That such grand hopes, and not just in the realm of architecture and town planning, would go either unfulfilled or astray (Hampstead Heath becoming a “one-class settlement for prosperous professionals”) was the consequence of those deeper material forces of economy and technology reshaping not just bourgeois Europe and America but the entire, increasingly globalized world. Changing society, as Hobsbawm put it in another essay, “is more than schools of art and design alone can achieve.”

One clear consequence of the gradual worldwide triumph of commercialized mass culture has been the fracturing of old bourgeois culture into those remnants now receiving various degrees of life support. That culture could not compete with the revolution brought about by what Hobsbawm called the “combined logic of technology and the mass market, that is to say the democratization of aesthetic consumption,” achieved “chiefly, of course, by the cinema, child of photography and the central art of the twentieth century.” Losing to the new forms that were being accepted by the masses “because they had to communicate with them,” the avant-gardes that came after the 1960s “were no longer in the business of revolutionizing art, but of declaring its bankruptcy.” Yet unlike the Dadaists and other earlier mockers of art, the makers of pop and conceptualism were not interested in destroying or changing the world because they “accepted, even liked it.” About one who epitomized this new attitude, Hobsbawm wrote:

Warhol’s significance—I might even say the greatness of his strange and disagreeable figure—lies in the consistency of his refusal to do anything but make himself the passive, accepting conduit for the world experienced through media saturation. Nothing is shaped. There are no winks and nudges, no ironies, no sentimentality, no ostensible commentary at all, except by implication in the choice of his mechanically repeated icons—Mao, Marilyn, Campbell’s Soup tins—and perhaps in his deep preoccupation with death.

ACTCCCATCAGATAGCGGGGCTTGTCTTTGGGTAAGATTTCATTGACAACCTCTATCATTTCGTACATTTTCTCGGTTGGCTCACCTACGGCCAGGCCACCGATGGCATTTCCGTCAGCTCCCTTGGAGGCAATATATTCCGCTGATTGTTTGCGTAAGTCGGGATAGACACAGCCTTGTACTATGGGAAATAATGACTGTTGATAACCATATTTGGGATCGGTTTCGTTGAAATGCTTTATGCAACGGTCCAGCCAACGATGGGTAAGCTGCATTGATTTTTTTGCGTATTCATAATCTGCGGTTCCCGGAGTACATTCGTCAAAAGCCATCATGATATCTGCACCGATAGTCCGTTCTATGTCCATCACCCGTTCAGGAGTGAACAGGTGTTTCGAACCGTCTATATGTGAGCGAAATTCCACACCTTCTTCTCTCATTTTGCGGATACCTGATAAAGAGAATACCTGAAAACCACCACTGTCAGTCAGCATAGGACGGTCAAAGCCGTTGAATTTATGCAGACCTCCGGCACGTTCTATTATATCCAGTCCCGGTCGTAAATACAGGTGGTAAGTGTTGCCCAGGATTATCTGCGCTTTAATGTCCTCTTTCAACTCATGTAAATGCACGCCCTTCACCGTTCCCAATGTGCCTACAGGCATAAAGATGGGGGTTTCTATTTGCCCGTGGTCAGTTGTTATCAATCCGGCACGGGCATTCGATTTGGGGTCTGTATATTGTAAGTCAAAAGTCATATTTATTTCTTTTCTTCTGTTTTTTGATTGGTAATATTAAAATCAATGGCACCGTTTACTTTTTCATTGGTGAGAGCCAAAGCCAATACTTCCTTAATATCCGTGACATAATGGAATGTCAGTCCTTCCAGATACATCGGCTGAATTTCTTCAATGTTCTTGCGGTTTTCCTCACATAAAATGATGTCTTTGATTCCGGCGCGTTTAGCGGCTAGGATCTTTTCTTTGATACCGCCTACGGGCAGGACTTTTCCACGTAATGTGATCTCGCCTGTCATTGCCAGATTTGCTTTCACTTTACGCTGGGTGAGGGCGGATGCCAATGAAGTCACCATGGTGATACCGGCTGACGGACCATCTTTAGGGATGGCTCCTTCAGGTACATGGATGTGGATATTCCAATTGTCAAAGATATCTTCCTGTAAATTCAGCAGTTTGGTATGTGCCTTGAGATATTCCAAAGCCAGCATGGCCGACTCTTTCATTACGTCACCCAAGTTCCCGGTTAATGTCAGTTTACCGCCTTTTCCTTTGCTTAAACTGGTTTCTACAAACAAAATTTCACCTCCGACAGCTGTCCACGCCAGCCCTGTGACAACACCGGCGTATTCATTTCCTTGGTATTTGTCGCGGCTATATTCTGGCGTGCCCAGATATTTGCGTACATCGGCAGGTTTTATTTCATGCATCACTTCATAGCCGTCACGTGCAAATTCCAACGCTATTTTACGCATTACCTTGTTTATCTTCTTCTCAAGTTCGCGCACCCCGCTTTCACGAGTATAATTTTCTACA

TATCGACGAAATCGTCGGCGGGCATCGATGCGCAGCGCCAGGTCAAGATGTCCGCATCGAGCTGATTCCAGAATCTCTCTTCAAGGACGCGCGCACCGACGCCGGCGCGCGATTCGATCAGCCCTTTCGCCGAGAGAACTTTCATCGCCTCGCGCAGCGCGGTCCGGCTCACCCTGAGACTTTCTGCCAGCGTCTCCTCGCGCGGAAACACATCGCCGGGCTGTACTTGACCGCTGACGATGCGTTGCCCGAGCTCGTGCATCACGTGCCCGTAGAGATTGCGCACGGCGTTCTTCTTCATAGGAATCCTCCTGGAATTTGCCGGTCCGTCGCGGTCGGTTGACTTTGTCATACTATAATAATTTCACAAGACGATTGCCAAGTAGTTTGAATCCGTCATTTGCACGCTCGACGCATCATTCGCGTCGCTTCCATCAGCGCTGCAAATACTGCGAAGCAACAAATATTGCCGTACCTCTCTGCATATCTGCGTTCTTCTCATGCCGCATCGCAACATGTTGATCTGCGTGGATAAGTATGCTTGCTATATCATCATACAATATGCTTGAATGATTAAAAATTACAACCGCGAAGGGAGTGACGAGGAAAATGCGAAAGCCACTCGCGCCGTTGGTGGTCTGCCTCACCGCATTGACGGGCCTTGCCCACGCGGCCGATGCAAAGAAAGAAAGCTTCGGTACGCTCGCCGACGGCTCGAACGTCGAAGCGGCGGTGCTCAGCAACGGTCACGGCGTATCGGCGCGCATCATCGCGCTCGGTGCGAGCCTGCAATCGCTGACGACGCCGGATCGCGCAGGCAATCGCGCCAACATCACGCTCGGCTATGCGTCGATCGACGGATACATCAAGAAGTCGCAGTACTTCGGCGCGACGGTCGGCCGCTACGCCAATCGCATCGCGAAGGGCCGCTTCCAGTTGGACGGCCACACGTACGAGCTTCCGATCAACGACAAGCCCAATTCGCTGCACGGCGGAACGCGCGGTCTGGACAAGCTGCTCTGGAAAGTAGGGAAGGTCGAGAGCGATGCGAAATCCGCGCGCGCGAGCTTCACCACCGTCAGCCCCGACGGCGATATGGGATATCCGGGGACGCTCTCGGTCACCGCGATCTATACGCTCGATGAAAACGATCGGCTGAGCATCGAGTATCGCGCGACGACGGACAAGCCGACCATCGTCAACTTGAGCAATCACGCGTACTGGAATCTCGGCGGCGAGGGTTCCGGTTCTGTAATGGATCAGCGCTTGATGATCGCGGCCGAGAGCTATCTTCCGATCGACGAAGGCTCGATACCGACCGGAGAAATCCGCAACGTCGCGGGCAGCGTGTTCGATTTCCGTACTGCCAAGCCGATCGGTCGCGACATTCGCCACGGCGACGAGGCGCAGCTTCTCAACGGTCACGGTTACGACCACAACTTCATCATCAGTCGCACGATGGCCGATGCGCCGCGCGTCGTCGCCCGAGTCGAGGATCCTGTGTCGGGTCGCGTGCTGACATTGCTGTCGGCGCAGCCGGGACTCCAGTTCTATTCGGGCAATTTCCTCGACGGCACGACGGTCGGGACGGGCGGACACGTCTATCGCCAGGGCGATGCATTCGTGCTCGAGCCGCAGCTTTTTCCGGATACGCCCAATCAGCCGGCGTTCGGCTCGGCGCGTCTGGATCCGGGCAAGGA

If the tone of these essays is predominantly elegiac, it can also be celebratory. One instance is Hobsbawm’s deft, affectionate portrait of the Viennese literary genius Karl Kraus, whose satirical periodical Die Fackel was required reading in early twentieth-century Austria and Germany, even among those whom he so viciously satirized. A devastating critic of journalism, Kraus considered its abuses of language, from its jingoistic phrases to its commercial jargon, a key contributor to the corruption of values it daily chronicled. Up to the moment of Hitler’s ascendancy, which drove Kraus into stony silence, “he found words for the unsayable,” Hobsbawm wrote, “at a time when it had not quite become unsayable.”

Nowhere did Hobsbawm weave elegy with celebration more closely than in his essay “Mitteleuropean Destinies,” which both defines the region (that part of central Europe largely coextensive with the old Habsburg Empire) and evokes the pathos of its high culture—German in language and literature, strongly Jewish in the demographic makeup of its educated elite, fecund in its output. While nationalists chafed under Habsburg rule during its last decades, many who had longed for their own states before 1918 looked back on the dissolved empire with regret. Indeed, Hobsbawm wrote, “it is probably the only empire that is recalled with nostalgia in all its former territories.”

It is hard not to see Hobsbawm himself, for all his brilliance and despite what should have been the advantages of hindsight, as one of the last of the Austrian socialists, dreaming of a kinder, gentler version of the late but once largely peaceable empire: this one uniting not just diverse peoples and nations but all classes under an enlightened leadership dedicated to building—at any cost—a “truly existing socialism.”

Jay Tolson is editor of The Hedgehog Review.